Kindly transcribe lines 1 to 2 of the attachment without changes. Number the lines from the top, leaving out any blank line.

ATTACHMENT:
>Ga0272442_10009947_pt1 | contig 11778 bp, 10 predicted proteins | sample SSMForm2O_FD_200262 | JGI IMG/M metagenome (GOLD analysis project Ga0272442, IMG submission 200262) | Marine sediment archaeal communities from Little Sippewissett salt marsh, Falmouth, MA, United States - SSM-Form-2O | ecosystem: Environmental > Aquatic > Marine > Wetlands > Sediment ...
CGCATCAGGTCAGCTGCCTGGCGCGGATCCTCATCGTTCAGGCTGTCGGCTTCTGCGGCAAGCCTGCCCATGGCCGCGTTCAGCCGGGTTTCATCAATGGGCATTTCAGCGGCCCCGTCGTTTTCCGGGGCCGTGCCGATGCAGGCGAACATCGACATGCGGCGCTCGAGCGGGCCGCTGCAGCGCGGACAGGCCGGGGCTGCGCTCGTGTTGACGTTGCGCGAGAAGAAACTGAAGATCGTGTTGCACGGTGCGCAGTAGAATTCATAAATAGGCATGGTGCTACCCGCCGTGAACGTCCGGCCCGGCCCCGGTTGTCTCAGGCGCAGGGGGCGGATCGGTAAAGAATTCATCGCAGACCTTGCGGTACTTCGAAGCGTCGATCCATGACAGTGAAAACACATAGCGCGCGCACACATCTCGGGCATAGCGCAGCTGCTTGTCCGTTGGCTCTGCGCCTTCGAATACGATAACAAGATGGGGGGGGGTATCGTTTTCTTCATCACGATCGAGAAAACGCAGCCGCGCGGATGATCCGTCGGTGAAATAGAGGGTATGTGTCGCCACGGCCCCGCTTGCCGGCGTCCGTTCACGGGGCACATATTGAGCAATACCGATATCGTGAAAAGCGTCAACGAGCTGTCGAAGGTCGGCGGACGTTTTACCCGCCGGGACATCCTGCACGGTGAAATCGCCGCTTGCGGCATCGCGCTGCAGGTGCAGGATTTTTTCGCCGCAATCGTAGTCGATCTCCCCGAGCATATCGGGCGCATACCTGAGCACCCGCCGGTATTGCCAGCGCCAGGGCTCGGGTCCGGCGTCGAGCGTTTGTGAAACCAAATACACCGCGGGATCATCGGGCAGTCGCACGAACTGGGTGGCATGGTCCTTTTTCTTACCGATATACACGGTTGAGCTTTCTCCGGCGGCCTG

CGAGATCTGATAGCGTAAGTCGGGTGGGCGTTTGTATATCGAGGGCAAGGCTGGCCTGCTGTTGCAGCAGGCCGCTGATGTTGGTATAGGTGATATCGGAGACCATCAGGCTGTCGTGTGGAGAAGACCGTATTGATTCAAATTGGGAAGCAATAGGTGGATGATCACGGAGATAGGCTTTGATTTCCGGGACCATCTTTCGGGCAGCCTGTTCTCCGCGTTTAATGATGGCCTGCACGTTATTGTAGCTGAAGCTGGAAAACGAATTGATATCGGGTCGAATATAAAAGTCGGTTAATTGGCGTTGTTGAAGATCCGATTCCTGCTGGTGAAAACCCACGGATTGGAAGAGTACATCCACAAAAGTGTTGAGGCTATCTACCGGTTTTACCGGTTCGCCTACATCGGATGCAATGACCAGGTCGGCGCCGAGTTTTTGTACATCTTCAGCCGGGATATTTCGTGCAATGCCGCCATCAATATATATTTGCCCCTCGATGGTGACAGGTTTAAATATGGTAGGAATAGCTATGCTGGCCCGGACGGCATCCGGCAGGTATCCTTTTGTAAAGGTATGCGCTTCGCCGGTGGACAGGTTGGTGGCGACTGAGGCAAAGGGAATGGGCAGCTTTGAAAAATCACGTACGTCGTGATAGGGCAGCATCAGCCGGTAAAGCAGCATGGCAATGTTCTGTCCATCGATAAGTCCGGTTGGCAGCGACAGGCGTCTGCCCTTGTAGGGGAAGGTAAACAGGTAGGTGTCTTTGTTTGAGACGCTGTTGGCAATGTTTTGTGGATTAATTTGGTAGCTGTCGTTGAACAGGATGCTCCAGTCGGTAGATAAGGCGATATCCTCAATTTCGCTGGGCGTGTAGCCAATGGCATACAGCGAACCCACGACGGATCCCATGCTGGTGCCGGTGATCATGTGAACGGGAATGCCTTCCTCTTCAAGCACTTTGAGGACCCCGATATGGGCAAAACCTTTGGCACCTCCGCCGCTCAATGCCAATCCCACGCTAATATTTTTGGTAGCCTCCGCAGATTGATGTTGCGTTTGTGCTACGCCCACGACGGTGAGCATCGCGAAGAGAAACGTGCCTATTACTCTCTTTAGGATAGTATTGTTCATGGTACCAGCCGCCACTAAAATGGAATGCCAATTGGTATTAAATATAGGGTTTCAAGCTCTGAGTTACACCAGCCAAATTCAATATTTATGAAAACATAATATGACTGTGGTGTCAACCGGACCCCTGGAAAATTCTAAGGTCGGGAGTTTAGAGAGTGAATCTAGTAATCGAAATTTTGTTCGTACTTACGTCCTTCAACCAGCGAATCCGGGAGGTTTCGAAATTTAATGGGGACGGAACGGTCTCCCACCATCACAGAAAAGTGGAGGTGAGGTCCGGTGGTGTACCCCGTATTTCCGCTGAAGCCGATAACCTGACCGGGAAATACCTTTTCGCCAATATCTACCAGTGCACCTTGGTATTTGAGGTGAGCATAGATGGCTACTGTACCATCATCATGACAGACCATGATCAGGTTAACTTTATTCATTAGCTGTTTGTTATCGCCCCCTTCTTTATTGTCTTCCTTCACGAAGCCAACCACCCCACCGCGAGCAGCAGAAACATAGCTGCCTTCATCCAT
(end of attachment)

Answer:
>Ga0272442_10009947_pt1 | contig 11778 bp, 10 predicted proteins | sample SSMForm2O_FD_200262 | JGI IMG/M metagenome (GOLD analysis project Ga0272442, IMG submission 200262) | Marine sediment archaeal communities from Little Sippewissett salt marsh, Falmouth, MA, United States - SSM-Form-2O | ecosystem: Environmental > Aquatic > Marine > Wetlands > Sediment ...
CGCATCAGGTCAGCTGCCTGGCGCGGATCCTCATCGTTCAGGCTGTCGGCTTCTGCGGCAAGCCTGCCCATGGCCGCGTTCAGCCGGGTTTCATCAATGGGCATTTCAGCGGCCCCGTCGTTTTCCGGGGCCGTGCCGATGCAGGCGAACATCGACATGCGGCGCTCGAGCGGGCCGCTGCAGCGCGGACAGGCCGGGGCTGCGCTCGTGTTGACGTTGCGCGAGAAGAAACTGAAGATCGTGTTGCACGGTGCGCAGTAGAATTCATAAATAGGCATGGTGCTACCCGCCGTGAACGTCCGGCCCGGCCCCGGTTGTCTCAGGCGCAGGGGGCGGATCGGTAAAGAATTCATCGCAGACCTTGCGGTACTTCGAAGCGTCGATCCATGACAGTGAAAACACATAGCGCGCGCACACATCTCGGGCATAGCGCAGCTGCTTGTCCGTTGGCTCTGCGCCTTCGAATACGATAACAAGATGGGGGGGGGTATCGTTTTCTTCATCACGATCGAGAAAACGCAGCCGCGCGGATGATCCGTCGGTGAAATAGAGGGTATGTGTCGCCACGGCCCCGCTTGCCGGCGTCCGTTCACGGGGCACATATTGAGCAATACCGATATCGTGAAAAGCGTCAACGAGCTGTCGAAGGTCGGCGGACGTTTTACCCGCCGGGACATCCTGCACGGTGAAATCGCCGCTTGCGGCATCGCGCTGCAGGTGCAGGATTTTTTCGCCGCAATCGTAGTCGATCTCCCCGAGCATATCGGGCGCATACCTGAGCACCCGCCGGTATTGCCAGCGCCAGGGCTCGGGTCCGGCGTCGAGCGTTTGTGAAACCAAATACACCGCGGGATCATCGGGCAGTCGCACGAACTGGGTGGCATGGTCCTTTTTCTTACCGATATACACGGTTGAGCTTTCTCCGGCGGCCTG